Carlos Santana & Los Lonely Boys
Story by Andy Argyrakis (with John Argyrakis)It's often referred to as the biggest music festival in entire world, and come 2005, Milwaukee's Summerfest is still living up to its reputation. Out of the expansive schedule that's already in full swing, Sunday night was amongst the torch bearing days when it came to talent, spanning a head-spinning spectrum of styles. From Marcus Amphitheater headliner act Santana, to its Latin tinged openers Los Lonely Boys and side stage attractions like Steve Winwood and Lucinda Williams, there was truly something for everyone and loads of star power on the grounds.
Photos by Andy Argyrakis
Of course the main event was the most crowded, so much that no free wristbands were given out for lawn seating as is accustomed on many show days. Maybe that was because crowds were selling in anticipation of Independence Day, though it's safe to say the leading attraction accounted for much of the swell. Even after three solid decades in the business, Carlos Santana and his eponymous band know what it takes to entertain, and as the venue ballooned with sun burnt fans, he cooled everyone off with those legendary guitar riffs and signature facial grimaces in between chord progressions.
The band was best when sticking to its greatest hits, a lengthy list perhaps most noticeably characterized by the power trio "Jingo," "Evil Ways" and "Oye Como Va." The first two resounded with their dual ethnic shuffle, spurts of bongo banging and deep bellied vocals, while the latter scooted with splashes of salsa, mounds of maracas and Carlos' devilish delivery. Newer material off 1999's comeback album Supernatural and its follow-up Shaman were also appealing, but less enthralling than the aforementioned. Though the showmanship and players' abilities were second to none, session singers took the place of the original all-star cast on certain occasions, such as a substation for Everlast during "Put Your Lights On." Santana was much better off sticking to recent works where he was the central focus, such as the explosive "Africa Bamba" and "Foo Foo."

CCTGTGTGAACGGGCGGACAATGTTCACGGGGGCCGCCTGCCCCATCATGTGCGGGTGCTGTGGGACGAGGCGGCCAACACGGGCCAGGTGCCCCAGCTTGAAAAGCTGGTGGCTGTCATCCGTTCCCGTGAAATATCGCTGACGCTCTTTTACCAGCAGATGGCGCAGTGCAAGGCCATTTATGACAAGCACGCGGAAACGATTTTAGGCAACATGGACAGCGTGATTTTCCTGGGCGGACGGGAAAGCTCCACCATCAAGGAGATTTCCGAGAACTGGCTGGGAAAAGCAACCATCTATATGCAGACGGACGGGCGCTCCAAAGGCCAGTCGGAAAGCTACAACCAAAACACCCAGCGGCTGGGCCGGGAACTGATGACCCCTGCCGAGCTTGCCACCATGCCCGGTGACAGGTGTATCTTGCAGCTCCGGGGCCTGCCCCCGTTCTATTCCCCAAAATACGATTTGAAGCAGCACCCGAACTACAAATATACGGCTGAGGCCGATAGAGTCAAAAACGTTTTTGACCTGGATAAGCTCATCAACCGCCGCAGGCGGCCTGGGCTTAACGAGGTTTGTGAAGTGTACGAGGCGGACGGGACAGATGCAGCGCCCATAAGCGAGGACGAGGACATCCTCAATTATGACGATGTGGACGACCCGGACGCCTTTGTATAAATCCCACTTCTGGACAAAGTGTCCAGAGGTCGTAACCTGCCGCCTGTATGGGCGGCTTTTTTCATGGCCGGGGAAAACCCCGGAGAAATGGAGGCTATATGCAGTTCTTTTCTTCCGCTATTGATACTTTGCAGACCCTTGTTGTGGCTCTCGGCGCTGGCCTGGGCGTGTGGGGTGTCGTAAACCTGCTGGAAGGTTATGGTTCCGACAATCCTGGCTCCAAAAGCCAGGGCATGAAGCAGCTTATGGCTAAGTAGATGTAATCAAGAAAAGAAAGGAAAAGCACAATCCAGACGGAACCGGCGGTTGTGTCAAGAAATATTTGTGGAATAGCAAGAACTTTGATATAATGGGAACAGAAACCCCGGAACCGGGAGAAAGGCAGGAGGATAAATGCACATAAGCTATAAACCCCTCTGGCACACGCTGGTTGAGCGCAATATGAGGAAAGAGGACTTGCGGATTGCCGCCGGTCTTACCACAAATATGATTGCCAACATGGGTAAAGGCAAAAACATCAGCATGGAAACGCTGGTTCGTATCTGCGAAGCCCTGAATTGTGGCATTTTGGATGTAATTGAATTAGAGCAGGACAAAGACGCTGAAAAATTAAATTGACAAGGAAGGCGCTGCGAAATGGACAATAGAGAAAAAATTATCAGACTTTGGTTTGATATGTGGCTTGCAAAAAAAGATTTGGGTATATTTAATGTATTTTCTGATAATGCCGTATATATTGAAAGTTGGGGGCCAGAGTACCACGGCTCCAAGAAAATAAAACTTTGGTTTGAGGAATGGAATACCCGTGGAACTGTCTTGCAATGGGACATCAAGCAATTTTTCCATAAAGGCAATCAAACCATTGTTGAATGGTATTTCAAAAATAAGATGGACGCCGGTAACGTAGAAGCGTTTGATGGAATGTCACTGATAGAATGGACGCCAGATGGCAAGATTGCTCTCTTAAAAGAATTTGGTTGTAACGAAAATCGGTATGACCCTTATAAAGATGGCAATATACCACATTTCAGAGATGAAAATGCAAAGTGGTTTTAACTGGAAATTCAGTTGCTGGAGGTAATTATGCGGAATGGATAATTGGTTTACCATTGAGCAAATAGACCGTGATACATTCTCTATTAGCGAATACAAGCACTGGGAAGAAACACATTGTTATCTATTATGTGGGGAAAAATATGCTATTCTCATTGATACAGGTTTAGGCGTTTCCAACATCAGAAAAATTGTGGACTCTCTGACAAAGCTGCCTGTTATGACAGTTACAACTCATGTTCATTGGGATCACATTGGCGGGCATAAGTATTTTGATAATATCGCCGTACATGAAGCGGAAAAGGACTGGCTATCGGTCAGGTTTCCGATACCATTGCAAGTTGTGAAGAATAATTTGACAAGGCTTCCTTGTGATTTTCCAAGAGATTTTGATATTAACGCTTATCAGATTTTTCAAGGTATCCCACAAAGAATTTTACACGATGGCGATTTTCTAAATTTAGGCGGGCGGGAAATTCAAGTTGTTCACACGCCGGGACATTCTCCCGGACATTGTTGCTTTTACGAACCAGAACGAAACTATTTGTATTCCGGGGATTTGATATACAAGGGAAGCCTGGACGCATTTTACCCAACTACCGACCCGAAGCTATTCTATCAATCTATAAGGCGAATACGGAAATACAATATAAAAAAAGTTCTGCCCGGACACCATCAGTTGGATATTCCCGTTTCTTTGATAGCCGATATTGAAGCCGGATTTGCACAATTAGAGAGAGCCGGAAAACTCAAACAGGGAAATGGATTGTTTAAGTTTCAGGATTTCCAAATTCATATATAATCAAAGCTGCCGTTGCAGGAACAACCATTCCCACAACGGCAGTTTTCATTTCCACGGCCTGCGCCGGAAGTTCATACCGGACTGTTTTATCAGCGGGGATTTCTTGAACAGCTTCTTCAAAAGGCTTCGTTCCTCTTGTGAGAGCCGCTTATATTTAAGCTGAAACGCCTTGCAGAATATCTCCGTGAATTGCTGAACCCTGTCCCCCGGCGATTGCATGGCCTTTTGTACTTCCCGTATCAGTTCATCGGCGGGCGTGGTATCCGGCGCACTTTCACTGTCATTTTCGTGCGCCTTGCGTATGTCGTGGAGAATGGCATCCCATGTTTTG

Though those selections were a bit anti-climatic compared to the singles, dedicated Santana fans were at least able to catch wind of Santana's forthcoming studio album All That I Am. The project returns to the trend of collaborative offerings and is slated to include Mary J. Blige, Big Boi and Los Lonely Boys (the night's opening act). In one sense its exciting to see Carlos collaborate with some of the biggest names in the modern business, although purists can justifiably fear that this new record will once again relegate its primary star to seeming like a guest on his own album! Even though that may be the case, he can still play just like back in the day and didn't disappoint the adoring masses in Milwaukee.
As for Los Lonely Boys' slot, it was culled mostly from its recently released CD Live at the Fillmore. Ever since the guys landed the smash single "Heaven" (backed by none other than Carlos himself on stage) they've stepped up the tour schedule several notches and considerably tightened up their Tex-Mex blend. Unlike the group's self-titled debut album that has its moments of sterility and predictability, the concert climate is relatively impulsive and fiery. The gang delivered with more cohesiveness than last fall's trip through the Midwest (which included a spot at the Vic Theatre) and seemed to exude more confidence.
Summerfest's other bona-fide superstars Steve Winwood and Lucinda Williams also possessed cool, calm and collective stances throughout separate, jam-packed sets. Like Santana, Winwood has been on the road for most of his life, starting as a mere teenager fronting the Spencer Davis Group. Of course, time in Traffic came next, followed by a famous solo career, which most recently was greeted by the 2003 offering About Time. The disc follows in the direction of his last band's epic, psychedelic rock overtones, with much of the material coming across with extended improvisation. Winwood bravely stuck to the artistry of that project and the Traffic days while skipping out on many of his gigantic commercial breakthroughs. Though this was admirable and more suited to the set list, offering skimpy glimpses of that era was a likely let down for casual followers. Williams' also achieved excellence by highlighting her new Lost Highway project, coincidentally titled Live At the Fillmore (featured extensively at www.lucindawilliams.com ). Her gravely vocals, fervent strums, and most importantly, remarkable songwriting abilities, carried such a heavy hand that they entranced her most devoted and even enticed throngs of passersby on their way for another beer.
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